John Suayan, Galveston Bureau Apr. 24, 2013, 2:54pm

HOUSTON - Lee College in Baytown is the target of a federal lawsuit claiming the school wrongfully cost three former nursing students their degrees, recent court documents say.

Sharon Jackson, Anita Parker and Rosemary Onyenaucheya assert they met all the written and stated requirements of Lee's associate degree nursing program to become registered nurses, but the defendant would not let them graduate because they apparently failed an exit examination "that was never listed as a graduation requirement."

The plaintiffs launched the litigation April 18 in the Houston Division of the Southern District of Texas.

They enrolled in the program between August 2010 and March 2011 with an expected graduation date of May 2012.

Lee previously administered one exit examination until the spring 2012 semester when it informed the graduating class that they would be required to ace two exams with an average scaled score of 2 in a range of 0-3.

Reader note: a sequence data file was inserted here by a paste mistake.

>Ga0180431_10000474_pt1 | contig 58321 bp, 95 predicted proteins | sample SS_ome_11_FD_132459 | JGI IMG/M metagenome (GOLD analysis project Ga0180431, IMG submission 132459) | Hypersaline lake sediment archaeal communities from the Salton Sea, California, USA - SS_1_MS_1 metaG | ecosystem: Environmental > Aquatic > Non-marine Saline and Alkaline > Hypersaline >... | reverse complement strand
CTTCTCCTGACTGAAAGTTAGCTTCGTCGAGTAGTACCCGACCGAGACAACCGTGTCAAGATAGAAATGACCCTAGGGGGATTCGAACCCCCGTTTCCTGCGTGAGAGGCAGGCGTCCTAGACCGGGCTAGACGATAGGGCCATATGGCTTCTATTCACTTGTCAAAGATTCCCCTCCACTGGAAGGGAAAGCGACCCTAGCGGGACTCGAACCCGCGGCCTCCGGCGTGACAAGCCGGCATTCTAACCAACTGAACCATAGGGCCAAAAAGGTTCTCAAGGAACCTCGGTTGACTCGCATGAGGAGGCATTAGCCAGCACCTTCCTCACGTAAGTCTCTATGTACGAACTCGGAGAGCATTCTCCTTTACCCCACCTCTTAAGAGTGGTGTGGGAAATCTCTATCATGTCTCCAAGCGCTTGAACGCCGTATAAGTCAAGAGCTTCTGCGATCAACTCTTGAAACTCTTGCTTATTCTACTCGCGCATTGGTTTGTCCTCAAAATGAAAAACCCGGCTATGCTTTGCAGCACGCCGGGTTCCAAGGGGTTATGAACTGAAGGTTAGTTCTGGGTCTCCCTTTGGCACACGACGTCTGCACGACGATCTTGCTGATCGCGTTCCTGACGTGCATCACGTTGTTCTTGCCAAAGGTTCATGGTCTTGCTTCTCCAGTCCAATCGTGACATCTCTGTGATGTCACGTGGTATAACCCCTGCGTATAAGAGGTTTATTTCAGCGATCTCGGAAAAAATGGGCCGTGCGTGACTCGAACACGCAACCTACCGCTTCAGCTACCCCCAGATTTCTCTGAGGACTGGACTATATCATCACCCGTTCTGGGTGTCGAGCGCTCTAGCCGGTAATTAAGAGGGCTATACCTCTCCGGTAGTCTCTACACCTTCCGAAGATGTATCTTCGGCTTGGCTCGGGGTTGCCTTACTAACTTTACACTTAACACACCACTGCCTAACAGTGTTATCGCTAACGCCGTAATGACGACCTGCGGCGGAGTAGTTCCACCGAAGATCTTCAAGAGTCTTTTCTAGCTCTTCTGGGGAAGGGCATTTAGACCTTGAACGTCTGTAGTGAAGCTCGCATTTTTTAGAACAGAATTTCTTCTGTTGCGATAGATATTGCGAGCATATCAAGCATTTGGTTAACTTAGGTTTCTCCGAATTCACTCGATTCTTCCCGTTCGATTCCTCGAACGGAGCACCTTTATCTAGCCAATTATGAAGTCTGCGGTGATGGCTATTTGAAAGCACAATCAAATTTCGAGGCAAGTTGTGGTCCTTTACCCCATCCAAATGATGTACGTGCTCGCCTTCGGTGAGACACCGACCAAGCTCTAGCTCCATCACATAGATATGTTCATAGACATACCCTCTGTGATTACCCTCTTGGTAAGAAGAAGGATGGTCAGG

According to the original petition, the college changed the grading scale several times.

While several have been able to meet the changing requirements, the suit states, the complainants "are among those who sat for every available test and attempted to meet every requirement, but fell slightly short of the mark."

The complaint further shows the plaintiffs' scaled scores were in the high 80s, which did not meet the passing criterion but was better than the graduating student averages for the past two years.

Such changes, policies and practices violated the complainants' due process rights, the suit says.

A jury trial is requested.

Attorney Ayesha G. Mutope-Johnson of Mutope-Johnson & Associates PLLC in Houston is representing the complainants.

Case No. 4:13-CV-1104

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